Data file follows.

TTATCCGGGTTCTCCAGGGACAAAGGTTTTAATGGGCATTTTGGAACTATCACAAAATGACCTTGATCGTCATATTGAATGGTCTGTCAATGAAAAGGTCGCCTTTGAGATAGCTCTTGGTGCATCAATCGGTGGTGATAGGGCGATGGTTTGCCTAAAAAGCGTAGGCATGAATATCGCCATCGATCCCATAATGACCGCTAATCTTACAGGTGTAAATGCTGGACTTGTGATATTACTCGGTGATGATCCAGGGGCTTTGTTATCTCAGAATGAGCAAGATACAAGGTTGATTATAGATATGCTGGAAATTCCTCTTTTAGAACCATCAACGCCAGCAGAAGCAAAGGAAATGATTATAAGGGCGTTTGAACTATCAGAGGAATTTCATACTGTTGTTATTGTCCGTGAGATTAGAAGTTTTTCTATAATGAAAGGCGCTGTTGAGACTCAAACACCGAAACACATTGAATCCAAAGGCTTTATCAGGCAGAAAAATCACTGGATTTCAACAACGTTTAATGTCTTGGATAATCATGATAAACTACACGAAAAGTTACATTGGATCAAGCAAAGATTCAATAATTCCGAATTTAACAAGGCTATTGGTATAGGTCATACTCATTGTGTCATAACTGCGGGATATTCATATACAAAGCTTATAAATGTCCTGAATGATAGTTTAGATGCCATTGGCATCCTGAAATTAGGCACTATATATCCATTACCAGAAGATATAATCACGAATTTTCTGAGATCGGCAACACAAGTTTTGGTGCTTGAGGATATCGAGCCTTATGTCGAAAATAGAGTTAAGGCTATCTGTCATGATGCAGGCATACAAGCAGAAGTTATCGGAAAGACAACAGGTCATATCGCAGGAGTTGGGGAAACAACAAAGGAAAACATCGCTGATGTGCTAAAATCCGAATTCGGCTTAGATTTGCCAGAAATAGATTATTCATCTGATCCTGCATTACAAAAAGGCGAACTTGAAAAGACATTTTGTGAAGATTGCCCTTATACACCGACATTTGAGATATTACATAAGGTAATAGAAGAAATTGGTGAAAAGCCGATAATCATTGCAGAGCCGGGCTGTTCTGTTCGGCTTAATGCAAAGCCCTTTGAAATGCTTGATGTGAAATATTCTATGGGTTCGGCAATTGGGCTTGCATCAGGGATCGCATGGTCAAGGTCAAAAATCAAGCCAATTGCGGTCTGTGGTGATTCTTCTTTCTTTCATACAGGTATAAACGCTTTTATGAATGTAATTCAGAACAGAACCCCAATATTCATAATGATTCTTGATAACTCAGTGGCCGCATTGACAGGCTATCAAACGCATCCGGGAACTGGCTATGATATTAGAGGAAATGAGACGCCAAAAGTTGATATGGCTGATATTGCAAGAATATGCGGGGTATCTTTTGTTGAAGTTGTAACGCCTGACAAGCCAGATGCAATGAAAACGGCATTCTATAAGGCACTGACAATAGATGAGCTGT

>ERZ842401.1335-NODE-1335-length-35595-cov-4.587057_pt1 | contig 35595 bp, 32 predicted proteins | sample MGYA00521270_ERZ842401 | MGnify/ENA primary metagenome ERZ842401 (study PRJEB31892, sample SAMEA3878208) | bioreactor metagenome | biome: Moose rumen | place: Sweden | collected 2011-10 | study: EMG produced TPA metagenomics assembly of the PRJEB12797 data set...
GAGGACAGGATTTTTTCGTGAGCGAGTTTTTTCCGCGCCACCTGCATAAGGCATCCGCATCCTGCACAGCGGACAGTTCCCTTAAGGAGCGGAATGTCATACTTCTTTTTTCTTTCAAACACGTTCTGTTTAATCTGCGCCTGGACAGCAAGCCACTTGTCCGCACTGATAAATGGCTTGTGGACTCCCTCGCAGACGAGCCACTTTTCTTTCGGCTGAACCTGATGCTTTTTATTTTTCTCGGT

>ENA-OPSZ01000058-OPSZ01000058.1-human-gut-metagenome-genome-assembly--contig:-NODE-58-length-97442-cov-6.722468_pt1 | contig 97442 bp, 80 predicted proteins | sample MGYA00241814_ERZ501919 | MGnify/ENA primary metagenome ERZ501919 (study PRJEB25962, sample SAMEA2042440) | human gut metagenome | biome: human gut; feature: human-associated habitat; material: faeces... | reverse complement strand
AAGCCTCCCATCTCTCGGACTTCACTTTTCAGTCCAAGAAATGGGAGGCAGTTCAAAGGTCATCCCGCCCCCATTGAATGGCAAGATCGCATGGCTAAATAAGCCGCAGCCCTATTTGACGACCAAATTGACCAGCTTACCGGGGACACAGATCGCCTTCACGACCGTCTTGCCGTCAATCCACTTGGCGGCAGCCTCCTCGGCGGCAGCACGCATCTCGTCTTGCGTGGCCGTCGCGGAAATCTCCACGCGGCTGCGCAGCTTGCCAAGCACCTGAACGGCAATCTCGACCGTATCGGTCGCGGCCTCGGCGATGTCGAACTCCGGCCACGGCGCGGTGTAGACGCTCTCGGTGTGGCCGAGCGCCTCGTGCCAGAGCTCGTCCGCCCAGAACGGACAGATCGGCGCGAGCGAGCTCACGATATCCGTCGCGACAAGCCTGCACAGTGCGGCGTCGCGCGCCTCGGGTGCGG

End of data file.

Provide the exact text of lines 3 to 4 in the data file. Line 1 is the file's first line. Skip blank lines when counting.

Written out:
GAGGACAGGATTTTTTCGTGAGCGAGTTTTTTCCGCGCCACCTGCATAAGGCATCCGCATCCTGCACAGCGGACAGTTCCCTTAAGGAGCGGAATGTCATACTTCTTTTTTCTTTCAAACACGTTCTGTTTAATCTGCGCCTGGACAGCAAGCCACTTGTCCGCACTGATAAATGGCTTGTGGACTCCCTCGCAGACGAGCCACTTTTCTTTCGGCTGAACCTGATGCTTTTTATTTTTCTCGGT

>ENA-OPSZ01000058-OPSZ01000058.1-human-gut-metagenome-genome-assembly--contig:-NODE-58-length-97442-cov-6.722468_pt1 | contig 97442 bp, 80 predicted proteins | sample MGYA00241814_ERZ501919 | MGnify/ENA primary metagenome ERZ501919 (study PRJEB25962, sample SAMEA2042440) | human gut metagenome | biome: human gut; feature: human-associated habitat; material: faeces... | reverse complement strand